Obama budget office: Prepare for job cuts

federal worker
Obama's budget office warned agencies to prepare for hiring freezes and furloughs if Congress doesn't address massive cuts by March 1.

The White House budget office has asked federal agencies to "intensify" preparations for massive cuts, should Congress not be able to come to a deal to avert them before March 1.

The Office of Management and Budget released a memo on Monday asking the agencies to identify ways to shrink their budgets. Some of the options include shrinking their work forces through hiring freezes and furloughs and finding grants and contracts that can be cut, according to a memo by OMB Deputy Director for Management Jeffrey Zients.

The so-called "sequestration" would take a knife to $85 billion from federal budgets on March 1, Zients said. The cuts had been scheduled to take place Jan. 2, but Congress delayed them by two months as part of a deal to avert the fiscal cliff.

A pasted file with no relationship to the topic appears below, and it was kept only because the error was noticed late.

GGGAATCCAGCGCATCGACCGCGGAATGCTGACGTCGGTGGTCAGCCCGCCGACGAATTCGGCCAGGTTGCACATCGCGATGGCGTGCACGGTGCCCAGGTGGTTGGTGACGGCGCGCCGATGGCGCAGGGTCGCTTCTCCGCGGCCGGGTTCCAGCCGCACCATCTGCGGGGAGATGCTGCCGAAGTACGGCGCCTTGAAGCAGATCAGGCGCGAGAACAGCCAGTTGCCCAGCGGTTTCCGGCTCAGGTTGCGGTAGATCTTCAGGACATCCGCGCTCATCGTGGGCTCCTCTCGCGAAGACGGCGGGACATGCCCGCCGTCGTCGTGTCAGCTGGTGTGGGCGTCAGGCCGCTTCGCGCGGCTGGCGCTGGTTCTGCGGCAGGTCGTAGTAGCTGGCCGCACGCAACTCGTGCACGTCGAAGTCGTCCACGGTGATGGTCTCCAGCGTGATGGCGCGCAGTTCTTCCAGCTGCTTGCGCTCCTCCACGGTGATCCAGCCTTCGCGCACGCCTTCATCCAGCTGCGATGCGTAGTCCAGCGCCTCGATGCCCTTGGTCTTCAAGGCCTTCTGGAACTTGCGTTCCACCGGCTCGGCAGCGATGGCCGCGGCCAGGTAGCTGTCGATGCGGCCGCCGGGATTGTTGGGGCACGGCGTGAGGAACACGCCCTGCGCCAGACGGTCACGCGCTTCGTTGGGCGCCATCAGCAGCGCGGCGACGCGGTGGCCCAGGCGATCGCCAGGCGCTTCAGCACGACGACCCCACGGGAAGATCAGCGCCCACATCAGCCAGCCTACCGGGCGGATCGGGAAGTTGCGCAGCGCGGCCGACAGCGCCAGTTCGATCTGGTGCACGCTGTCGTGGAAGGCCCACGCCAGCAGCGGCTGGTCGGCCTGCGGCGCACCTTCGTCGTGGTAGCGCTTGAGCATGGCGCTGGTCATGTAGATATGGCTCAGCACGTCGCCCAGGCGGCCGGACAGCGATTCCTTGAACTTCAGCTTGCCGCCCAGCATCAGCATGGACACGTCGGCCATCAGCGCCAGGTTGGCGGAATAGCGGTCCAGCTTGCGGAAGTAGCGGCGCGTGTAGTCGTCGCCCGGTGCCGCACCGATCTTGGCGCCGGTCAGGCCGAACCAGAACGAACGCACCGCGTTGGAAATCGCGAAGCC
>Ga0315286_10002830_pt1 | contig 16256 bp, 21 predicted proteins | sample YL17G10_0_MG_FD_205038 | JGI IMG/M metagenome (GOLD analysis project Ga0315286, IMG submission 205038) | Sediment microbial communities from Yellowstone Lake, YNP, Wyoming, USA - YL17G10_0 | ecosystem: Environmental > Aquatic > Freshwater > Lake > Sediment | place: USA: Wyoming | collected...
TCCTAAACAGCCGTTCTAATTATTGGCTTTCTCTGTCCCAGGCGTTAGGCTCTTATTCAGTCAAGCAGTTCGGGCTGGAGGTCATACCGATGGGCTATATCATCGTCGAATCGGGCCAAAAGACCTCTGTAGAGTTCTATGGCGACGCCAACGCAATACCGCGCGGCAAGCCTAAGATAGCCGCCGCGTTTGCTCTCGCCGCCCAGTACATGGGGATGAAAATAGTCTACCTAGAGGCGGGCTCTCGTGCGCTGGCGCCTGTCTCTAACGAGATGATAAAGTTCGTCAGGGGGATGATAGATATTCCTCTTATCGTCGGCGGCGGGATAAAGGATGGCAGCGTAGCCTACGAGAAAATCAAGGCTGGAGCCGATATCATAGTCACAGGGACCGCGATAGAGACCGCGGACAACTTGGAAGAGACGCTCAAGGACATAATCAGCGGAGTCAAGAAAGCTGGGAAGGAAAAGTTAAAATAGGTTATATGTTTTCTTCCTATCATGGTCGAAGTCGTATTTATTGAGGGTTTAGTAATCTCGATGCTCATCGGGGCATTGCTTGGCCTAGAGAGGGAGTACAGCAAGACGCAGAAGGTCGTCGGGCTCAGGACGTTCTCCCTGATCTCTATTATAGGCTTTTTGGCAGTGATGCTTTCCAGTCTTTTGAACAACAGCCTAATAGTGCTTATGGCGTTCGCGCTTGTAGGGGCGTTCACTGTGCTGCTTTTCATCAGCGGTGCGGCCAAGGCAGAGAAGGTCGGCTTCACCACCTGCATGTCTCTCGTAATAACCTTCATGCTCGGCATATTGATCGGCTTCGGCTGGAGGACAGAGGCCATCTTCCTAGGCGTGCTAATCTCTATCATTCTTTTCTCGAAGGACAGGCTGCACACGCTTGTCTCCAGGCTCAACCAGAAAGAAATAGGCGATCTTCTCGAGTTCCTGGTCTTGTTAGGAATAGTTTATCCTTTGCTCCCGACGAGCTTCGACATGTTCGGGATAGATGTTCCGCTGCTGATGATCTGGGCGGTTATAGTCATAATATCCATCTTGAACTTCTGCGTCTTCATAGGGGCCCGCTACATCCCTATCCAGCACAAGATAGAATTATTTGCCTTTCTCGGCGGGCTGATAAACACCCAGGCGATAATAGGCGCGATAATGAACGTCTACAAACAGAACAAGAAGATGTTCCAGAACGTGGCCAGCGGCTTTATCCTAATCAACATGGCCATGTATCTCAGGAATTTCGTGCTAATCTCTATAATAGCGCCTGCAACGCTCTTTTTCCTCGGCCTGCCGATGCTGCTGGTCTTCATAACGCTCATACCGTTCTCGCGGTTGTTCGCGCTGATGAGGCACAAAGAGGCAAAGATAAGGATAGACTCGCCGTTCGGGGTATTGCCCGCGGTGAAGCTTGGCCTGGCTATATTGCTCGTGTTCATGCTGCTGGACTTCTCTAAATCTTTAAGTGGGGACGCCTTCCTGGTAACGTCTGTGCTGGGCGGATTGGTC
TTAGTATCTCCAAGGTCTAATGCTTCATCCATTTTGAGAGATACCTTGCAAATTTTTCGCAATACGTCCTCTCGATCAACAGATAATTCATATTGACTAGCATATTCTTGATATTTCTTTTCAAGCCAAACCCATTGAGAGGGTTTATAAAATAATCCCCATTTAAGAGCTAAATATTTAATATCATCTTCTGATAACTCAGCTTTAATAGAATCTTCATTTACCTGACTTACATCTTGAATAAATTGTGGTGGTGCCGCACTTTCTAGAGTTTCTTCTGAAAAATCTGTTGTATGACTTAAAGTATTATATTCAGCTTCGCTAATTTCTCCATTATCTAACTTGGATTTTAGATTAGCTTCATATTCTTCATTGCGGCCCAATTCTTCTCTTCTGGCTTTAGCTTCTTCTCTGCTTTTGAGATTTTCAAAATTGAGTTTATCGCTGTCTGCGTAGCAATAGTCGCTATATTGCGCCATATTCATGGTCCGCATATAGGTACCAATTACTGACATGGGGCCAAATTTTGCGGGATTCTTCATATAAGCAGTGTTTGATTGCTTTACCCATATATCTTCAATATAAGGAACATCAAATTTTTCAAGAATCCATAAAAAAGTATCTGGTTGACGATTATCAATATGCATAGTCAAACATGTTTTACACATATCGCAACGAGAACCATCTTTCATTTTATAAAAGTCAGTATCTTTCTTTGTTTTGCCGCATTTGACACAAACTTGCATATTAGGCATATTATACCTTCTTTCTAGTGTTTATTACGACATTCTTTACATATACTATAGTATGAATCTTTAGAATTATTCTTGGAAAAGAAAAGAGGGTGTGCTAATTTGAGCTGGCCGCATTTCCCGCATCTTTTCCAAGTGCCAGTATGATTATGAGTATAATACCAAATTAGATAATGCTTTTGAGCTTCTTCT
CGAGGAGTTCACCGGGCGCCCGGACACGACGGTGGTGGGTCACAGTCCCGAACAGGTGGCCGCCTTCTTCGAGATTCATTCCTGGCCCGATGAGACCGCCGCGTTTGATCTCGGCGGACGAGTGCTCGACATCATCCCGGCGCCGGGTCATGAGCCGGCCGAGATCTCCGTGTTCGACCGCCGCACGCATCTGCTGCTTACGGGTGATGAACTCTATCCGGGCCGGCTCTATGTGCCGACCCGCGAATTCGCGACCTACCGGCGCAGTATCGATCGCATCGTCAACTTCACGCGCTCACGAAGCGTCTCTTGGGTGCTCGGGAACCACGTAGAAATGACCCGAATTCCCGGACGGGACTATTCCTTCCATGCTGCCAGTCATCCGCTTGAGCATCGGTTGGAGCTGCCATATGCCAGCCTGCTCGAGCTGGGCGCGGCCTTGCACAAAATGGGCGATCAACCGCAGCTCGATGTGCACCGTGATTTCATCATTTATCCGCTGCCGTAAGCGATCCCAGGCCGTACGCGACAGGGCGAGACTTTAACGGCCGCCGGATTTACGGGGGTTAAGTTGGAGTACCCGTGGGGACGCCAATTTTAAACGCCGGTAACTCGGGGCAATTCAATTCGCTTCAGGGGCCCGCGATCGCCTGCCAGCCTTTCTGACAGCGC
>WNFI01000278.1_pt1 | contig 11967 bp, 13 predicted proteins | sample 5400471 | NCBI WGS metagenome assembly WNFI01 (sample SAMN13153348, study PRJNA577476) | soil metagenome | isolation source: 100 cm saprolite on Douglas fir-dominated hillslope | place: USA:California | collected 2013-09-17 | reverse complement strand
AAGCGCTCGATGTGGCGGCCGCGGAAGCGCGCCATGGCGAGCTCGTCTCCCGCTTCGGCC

The cuts would force agencies to cut some 8% to 10% from their budgets. Last month, several departments, including Defense, NASA and Agriculture, started to tell employees that they might have to resort to furloughs.

"Families will lose critical education and wellness services through Head Start and nutrition assistance programs. The Department of Defense will face deep cuts that will reduce readiness of non-deployed units," Zients wrote.

Related: Obama administration: Debt ceiling deadline coming soon

He said that certain immediate actions need to be taken, but advised the agencies that actual reductions "should generally not be taken at this time."

The Office of Management and Budget did not return calls and e-mails requesting comment.

The office had warned agencies in December that they must give at least 30 days' notice to employees for a furlough that would last less than 22 work days; 60 days' notice is required for longer furloughs.

The cuts from the sequestration are compounded by even more uncertainty. That's because the current operating budget only lasts until March 27. If Congress doesn't pass another stopgap measure to extend the funding, the federal government would start to shut down.

Personal Finance


CNNMoney Sponsors